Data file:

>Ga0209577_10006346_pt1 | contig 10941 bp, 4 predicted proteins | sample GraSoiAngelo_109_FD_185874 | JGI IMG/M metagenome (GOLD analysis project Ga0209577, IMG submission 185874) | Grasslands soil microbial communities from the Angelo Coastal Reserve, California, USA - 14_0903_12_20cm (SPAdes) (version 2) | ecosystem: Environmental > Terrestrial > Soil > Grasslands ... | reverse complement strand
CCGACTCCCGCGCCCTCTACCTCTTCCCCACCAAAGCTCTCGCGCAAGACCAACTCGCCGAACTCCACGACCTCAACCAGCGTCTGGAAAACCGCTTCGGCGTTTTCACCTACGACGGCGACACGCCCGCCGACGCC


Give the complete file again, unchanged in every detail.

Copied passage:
>Ga0209577_10006346_pt1 | contig 10941 bp, 4 predicted proteins | sample GraSoiAngelo_109_FD_185874 | JGI IMG/M metagenome (GOLD analysis project Ga0209577, IMG submission 185874) | Grasslands soil microbial communities from the Angelo Coastal Reserve, California, USA - 14_0903_12_20cm (SPAdes) (version 2) | ecosystem: Environmental > Terrestrial > Soil > Grasslands ... | reverse complement strand
CCGACTCCCGCGCCCTCTACCTCTTCCCCACCAAAGCTCTCGCGCAAGACCAACTCGCCGAACTCCACGACCTCAACCAGCGTCTGGAAAACCGCTTCGGCGTTTTCACCTACGACGGCGACACGCCCGCCGACGCC